Bard railed against those 201 Republicans: “Voting against the debt ceiling isn't ‘conservative’; it's reckless, ideological, irresponsible and not something anyone charged with governing the nation should consider.” Following that logic, Barack Obama was reckless, ideological, and irresponsible in 2006 when, as a senator, he voted against a debt limit increase.
MSNBC's Rachel Maddow briefly departed from her Ahabesque obsession with Bridgegate last night to mention two relatively picayune matters -- a potentially "catastrophic" storm bearing down on the East Coast and two mayors getting convicted on corruption charges.
Anyone familiar with MSNBC's modus operandi knows what to expect from its, uh, "reporting" on political corruption -- if the politician is a Democrat, a viewer will wait in vain for any mention of party affiliation, while if said corrupt pol is a Republican, the affiliation will be cited repeatedly in the first sentence. (Video after the jump)
NPR's Richard Knox played up a Pennsylvania judge's dismissal of a homicide case involving admitted euthanasia as "a sign that attitudes about end-of-life decisions are changing, whatever most statutes say," in a Wednesday item for the public radio network's health news blog. Knox euphemistically described the contoversial practice, as he asserted that "the [judge's] decision is the latest in a series of recent developments signaling a reluctance of courts and state legislatures to criminalize medical care that may hasten death."
The correspondent also slanted towards pro-euthanasia groups by including two quotes from a representative of an "advocacy group," while providing none from pro-life opponents.
The latest evidence that Texas Democratic gubernatorial candidate Wendy Davis can't stay true to her convictions or doesn't have any (take your pick) is her position modification on abortion. Steve Ertelt at Life News relays an underlying Dallas News item, telling his readers that "Davis said she would back a 20-week abortion ban as long as it had two exceptions, to kill disabled babies and a health exception rendering any ban meaningless." Point taken, Steven but the idea that Davis would support anything described as a 20-week ban is a significant change from the position which supposedly drove her to filibuster a Texas law last year containing the ban.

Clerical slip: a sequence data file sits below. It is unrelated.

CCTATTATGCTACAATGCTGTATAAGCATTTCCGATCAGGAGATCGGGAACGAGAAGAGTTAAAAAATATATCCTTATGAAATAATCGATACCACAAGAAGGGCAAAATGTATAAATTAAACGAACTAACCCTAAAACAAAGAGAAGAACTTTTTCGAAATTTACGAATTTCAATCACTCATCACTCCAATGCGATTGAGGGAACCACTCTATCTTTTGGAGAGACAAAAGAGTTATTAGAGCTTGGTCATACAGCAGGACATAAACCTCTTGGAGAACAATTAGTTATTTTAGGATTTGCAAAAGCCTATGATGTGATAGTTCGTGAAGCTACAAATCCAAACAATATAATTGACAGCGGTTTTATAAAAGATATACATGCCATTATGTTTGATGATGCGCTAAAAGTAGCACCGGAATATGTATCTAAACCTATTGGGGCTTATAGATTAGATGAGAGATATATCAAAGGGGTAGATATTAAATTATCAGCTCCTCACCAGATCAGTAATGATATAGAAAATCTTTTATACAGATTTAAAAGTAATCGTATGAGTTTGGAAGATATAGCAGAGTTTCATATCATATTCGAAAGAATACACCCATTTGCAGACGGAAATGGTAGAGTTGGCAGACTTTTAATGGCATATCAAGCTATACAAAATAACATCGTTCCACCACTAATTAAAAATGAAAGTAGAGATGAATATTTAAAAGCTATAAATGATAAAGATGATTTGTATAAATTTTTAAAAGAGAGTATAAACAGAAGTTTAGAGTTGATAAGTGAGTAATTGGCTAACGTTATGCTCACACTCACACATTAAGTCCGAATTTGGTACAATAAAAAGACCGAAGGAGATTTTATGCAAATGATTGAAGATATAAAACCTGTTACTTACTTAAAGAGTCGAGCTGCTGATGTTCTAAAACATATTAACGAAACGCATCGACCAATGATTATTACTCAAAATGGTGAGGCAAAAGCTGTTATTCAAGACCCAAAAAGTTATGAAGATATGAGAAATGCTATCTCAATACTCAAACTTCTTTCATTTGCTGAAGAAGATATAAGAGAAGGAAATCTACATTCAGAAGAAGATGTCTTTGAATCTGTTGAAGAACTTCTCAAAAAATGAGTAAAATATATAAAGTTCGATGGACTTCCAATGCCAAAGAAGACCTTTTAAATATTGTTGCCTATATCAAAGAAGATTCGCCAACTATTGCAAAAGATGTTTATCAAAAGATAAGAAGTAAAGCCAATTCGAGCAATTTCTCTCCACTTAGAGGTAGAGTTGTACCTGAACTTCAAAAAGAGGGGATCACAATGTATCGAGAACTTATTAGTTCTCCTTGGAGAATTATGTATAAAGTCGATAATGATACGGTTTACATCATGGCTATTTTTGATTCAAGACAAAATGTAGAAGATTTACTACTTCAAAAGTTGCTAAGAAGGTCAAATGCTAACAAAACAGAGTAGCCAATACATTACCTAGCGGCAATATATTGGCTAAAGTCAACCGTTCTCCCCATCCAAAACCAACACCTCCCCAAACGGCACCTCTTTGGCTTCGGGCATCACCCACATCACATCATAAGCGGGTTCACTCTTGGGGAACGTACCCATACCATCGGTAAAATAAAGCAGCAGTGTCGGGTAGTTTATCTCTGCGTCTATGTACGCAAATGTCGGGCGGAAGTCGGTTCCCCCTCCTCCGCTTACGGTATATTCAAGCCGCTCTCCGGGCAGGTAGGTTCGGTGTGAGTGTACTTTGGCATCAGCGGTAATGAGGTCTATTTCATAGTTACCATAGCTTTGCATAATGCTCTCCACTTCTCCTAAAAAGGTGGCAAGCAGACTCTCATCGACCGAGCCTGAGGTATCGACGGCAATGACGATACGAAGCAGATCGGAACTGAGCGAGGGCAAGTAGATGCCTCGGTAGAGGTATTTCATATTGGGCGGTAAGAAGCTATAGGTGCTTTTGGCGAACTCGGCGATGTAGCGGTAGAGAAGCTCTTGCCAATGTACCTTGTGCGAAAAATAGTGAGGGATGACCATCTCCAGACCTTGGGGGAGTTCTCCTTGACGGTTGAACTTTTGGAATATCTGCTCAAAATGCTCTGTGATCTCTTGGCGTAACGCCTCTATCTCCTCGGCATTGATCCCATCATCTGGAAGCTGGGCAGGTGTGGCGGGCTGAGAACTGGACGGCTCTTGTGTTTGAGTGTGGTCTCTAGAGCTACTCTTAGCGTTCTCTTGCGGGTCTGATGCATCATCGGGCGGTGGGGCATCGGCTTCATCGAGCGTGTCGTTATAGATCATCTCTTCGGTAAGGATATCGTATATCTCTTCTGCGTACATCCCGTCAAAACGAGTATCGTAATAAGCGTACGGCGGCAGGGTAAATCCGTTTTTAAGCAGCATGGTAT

Reaction from the establishment press can fairly be described as schizophrenic ("characterized by a breakdown in thinking and poor emotional responses"), and ranges from crickets to cries of "betrayal" to amazing exercises in excuse-making.
Following President Obama's joint press conference with French President Francois Hollande on Tuesday, NBC chief White House correspondent Chuck Todd appeared on MSNBC to dismiss a question Obama received about the latest ObamaCare mandate delay: "Republicans are trying to paint a picture of, 'There they go again. He's changing the law'....I have a feeling this one is gonna fade a little bit. Health care not itself, but I don't think this employer mandate attack by the right has a lot of legs today." [Listen to the audio or watch the video after the jump]
Todd's commentary was prompted by Andrea Mitchell Reports fill-in host Peter Alexander noting that Obama "had to deal with some of his domestic politics" during the diplomatic event. Todd dutifully parroted the President's spin on the issue: "...they believe that their decision on the employer mandate is much adieu about nothing. They believe this is a small thing. And you heard the President present it in the same terms as 'Hey, we've made exceptions for people on the individual mandate, this is all part of the implementation process.' He's trying to paint a picture of nothing to see here." Apparently Todd is ready to hang that picture above his mantle.
Appearing on FNC's Hannity Wednesday night, conservative author and columnist Ann Coulter zinged the news media and the Democratic Party for being "so smitten" with Texas liberal Wendy Davis "because she's going to stand up for killing babies. Oh, that's great, that's really speaking truth to power."
Now, Coulter said, even Davis has realized that position "isn't so popular in Texas as it is in, you know, the media, news rooms across America," which explains why the candidate for governor told the Dallas Morning News on Tuesday she would now, given the right conditions, support a ban on abortions after 20 weeks.
Former New Orleans mayor Ray Nagin was convicted on 20 of 21 counts of corruption and bribery today.